Suthep heads PDRC warm-up march
published : 5 Jan 2014 at 17:06
writer: Online Reporters
Anti-government demonstrators led by the People's Democratic Reform Committee on Sunday staged a warm-up march through the capital to urge the people to join the planned shut down of Bangkok on Jan 13 to force caretaker Prime Minister Yingluck Shinawatra to resign.
Anti-government supporters walk to gain support for the planned Bangkok shut-down operation on Jan 13. (Photo by Thiti Wannamontha)
The march was led by Suthep Thaugsuban and other PDRC leaders including Thaworn Senneamn, Akanat Promphan, and Witthaya Kaewparadai.
Starting at about 10am, the protesters walked from the Democracy Monument along Tanao, Ban Mor, Phra Phutthayodfa Bridge, Wang Burapha, July 22 circle and Maitreechit, Worachak and Mahachai roads.
They returned to the Democracy Monument at about 4pm, completing a distance of about 7.5km.
Mr Suthep said only the inner parts of the capital city where government offices are located would be shut down on Jan 13. They include the Lat Phrao intersection, Victory Monument, Asoke intersection, Ratchaprasong intersection and Pathumwan intersection.
The government office complex at Chaeng Wattana would be besieged by PDRC protesters from Nonthaburi province to prevent officials from getting to their offices.
Tida Thawornseth, chair of the United Front for Democracy against Dictatorship (UDD), and Jatuporn Prompan, a UDD core member, said at a press conference the so-called "Operation Bangkok Shutdown" was merely intended to distract public attention.
They said the UDD believed there would definitely be an attempt to stage a coup before Jan 13, citing a military report that there had been an unusual movement of a large number of troops to the 11th Infantry Regiment under the pretext of taking part in Children's Day on Jan 11 and Armed Forces Day on Jan 18.
In fact, it was a preparation for a coup, they said.
The Centre for the Administration of Peace and Order (Capo), meanwhile, issued a statement warning protesters planning to attend the “great mass uprising” on Jan 13 to take care and be watchful for any third-party that may try to cause violence during the demonstration.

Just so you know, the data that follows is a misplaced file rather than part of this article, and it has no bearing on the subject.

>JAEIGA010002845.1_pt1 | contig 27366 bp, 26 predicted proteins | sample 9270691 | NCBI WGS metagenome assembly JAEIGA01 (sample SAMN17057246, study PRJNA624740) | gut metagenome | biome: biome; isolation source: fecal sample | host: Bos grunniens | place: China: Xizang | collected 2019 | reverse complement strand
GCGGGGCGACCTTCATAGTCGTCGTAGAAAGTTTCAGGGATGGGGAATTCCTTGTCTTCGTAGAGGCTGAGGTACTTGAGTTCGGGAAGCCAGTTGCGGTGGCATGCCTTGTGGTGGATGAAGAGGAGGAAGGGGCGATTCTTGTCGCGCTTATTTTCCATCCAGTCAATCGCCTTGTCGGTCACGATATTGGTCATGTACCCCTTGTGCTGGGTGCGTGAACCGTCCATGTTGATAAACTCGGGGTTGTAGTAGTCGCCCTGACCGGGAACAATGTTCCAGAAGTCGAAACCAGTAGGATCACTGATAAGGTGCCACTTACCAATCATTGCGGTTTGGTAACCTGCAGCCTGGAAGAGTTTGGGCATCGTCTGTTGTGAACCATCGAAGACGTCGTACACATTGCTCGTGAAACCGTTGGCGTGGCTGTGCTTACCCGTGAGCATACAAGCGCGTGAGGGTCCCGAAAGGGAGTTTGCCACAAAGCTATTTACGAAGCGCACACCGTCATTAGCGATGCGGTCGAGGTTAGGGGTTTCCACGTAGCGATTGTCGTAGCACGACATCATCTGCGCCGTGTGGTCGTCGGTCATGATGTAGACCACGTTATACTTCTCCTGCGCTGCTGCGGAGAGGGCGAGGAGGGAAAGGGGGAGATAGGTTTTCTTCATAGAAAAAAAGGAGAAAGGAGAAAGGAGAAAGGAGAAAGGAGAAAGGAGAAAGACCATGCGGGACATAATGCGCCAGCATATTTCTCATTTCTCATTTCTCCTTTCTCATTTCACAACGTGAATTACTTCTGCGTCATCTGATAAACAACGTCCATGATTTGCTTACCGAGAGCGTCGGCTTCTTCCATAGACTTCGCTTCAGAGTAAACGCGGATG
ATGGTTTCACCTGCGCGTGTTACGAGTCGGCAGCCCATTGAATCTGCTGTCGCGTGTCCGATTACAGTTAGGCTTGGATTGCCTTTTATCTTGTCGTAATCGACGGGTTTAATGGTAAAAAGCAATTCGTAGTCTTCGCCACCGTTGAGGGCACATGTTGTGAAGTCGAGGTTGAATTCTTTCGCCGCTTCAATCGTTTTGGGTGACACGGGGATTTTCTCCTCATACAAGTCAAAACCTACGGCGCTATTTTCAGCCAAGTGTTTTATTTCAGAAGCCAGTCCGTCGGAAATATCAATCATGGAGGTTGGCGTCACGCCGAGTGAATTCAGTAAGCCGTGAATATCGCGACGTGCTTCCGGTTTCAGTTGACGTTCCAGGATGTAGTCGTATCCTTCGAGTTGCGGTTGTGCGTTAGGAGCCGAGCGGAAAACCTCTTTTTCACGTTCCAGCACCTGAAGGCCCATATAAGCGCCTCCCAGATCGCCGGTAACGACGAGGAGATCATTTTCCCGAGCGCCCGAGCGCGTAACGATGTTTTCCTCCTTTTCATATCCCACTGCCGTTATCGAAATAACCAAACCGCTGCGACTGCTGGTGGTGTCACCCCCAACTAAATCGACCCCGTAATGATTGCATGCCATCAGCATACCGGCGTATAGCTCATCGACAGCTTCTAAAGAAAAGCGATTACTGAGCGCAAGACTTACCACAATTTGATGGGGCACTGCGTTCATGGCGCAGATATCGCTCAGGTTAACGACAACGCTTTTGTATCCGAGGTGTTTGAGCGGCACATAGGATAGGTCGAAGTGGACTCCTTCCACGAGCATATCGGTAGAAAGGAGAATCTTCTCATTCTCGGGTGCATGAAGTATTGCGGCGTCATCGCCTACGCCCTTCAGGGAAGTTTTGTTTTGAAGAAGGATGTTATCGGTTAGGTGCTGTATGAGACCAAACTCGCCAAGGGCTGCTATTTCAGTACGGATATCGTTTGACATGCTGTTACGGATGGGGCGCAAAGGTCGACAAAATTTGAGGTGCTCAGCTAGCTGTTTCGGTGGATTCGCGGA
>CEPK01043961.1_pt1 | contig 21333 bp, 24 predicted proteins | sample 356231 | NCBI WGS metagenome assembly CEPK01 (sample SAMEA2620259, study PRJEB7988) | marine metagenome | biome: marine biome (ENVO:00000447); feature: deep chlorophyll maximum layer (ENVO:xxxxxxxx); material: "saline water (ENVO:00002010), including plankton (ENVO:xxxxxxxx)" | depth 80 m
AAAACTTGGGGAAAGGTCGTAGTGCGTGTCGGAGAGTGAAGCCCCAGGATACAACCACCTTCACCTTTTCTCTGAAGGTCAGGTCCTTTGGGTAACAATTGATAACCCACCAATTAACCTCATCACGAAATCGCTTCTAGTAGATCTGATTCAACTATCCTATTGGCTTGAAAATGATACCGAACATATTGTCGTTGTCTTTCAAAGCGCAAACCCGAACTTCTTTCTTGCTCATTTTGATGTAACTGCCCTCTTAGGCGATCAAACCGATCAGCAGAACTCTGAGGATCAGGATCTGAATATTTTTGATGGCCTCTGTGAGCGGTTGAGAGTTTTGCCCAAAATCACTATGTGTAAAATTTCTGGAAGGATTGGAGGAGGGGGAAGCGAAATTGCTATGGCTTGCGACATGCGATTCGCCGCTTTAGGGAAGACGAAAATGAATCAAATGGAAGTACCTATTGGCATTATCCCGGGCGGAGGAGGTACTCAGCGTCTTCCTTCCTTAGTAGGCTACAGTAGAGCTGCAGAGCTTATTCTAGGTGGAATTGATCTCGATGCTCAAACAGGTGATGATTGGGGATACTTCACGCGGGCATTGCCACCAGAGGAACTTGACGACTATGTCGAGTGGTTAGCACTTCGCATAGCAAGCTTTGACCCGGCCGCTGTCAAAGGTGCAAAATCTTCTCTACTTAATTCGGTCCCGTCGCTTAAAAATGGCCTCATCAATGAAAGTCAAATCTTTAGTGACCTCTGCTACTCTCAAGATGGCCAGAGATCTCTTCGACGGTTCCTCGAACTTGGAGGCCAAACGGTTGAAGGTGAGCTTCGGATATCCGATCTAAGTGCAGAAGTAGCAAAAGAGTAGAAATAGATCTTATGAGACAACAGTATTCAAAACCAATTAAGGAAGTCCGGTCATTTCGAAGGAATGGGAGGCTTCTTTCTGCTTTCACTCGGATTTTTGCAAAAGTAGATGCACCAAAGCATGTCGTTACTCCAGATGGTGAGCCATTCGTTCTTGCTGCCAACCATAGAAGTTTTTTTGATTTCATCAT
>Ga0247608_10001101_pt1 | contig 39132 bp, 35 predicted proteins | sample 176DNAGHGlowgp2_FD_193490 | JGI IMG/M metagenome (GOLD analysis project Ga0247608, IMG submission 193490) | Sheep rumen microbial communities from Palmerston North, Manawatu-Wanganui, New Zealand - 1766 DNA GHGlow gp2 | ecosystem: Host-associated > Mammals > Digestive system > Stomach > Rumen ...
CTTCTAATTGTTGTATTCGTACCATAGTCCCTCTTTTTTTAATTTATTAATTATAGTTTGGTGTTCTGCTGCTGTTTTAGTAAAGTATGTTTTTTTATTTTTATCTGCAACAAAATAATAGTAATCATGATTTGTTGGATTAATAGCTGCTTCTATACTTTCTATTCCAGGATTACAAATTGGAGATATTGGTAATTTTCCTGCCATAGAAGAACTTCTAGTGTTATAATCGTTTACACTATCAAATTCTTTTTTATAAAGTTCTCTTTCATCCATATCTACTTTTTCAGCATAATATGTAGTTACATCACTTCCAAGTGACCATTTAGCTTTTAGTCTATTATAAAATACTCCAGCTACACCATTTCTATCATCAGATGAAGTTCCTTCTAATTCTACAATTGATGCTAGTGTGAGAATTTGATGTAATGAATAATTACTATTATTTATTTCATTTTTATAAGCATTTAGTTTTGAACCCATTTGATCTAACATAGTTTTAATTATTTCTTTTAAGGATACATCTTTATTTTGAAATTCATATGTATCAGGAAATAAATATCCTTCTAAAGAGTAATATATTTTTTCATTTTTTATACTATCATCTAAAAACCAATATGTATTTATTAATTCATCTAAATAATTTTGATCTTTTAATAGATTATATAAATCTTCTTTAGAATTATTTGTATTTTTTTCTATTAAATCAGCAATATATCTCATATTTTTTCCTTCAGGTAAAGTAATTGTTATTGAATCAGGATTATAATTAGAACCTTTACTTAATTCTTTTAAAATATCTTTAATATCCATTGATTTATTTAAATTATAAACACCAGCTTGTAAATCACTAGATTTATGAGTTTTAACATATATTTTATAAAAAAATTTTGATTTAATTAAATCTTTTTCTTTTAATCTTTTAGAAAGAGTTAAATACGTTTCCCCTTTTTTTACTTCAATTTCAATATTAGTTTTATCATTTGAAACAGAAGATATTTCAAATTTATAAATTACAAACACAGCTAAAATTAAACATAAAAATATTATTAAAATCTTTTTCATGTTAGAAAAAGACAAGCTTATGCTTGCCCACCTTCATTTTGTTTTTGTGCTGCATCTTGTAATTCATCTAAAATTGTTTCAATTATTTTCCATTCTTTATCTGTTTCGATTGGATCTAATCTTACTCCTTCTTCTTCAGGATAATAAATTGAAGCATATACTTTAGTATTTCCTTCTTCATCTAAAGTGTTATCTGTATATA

The statement read by caretaker Information and Communication Technology Minister Anudith Nakornthap said that information gathered by the government indicated there had been purchases of large amounts of bullets for the same type of gun stolen from police vehicles on Dec 26 during the clash between protesters and the police at the Thai-Japanese sports stadium.
He said the government was worried that there would be a “third-party” who had the intention to cause violence and blame it on the police or the protesters as the police had already arrested some people with guns and bombs who confessed to being hired to launch attacks.
Gp Capt Anudith also reminded people who plan to join the demonstration to realise that they can carry on with legal action as advised by Mr Suthep, the PDRC leader, and other core leaders, but if their actions became illegal, they might be considered guilty as accomplices.
Democrat Party deputy leader Ong-art Klampaiboon said the government has conducted a smear campaign against protesters of various groups during the past two months in the hope of causing them to become tired and eventually abandon the rally.
Mr Ong-art said the first tactic used by the government was to make false accusations against the protesters. In one such smear campaign, the protesters were accused of capturing the Interior Ministry to assemble weapons and carry out acts of violence.
The second tactic involved intimidation against protest leaders and politicians in the opposition bloc. For instance, the house of Democrat Party chief adviser Chuan Leekpai came under a gun attack, security guards had been shot and hand grenades were thrown into groups of protesters.
Third, the government had continued to fabricate news to discredit the protesters. Such fabrications included the Pheu Thai spokesman's claim that two retired generals with the initials "D" and "P" were on standby to back a coup.
These tactics had proved useless as the number of protesters had swelled, he said.
Mr Ong-art said the government had also lied to the public that the People's Democratic Reform Committee (PDRC) had mobilised as many as 6,000 hard-core members to create unrest during the planned Bangkok shutdown on Jan 13 to instigate a coup.
Caretaker Prime Minister Yingluck Shinawatra should stop the smear campaign, he said.
Mr Ong-art said the United Front for Democracy against Dictatorship (UDD) had declared it would bring the red shirts out in large numbers to counter the PDRC's "Operation Bangkok shutdown", causing fear that there would be a confrontation between the demonstrators of the two groups, followed by violent incidents.
He asked why the prime minister had not done anything to stop this from happening.
Should violence happen, the government must be held responsible, Mr Ong-art said.
Mallika Boonmeetrakul, a Democrat Party deputy spokeswoman, said Deputy Prime Minister Surapong Tovichakchaikul had made a threatening remark to the people by saying that those who joined the anti-government protest were liable to the death penalty.
Mr Surapong's threat was unacceptable since the protest would be peaceful and without arms.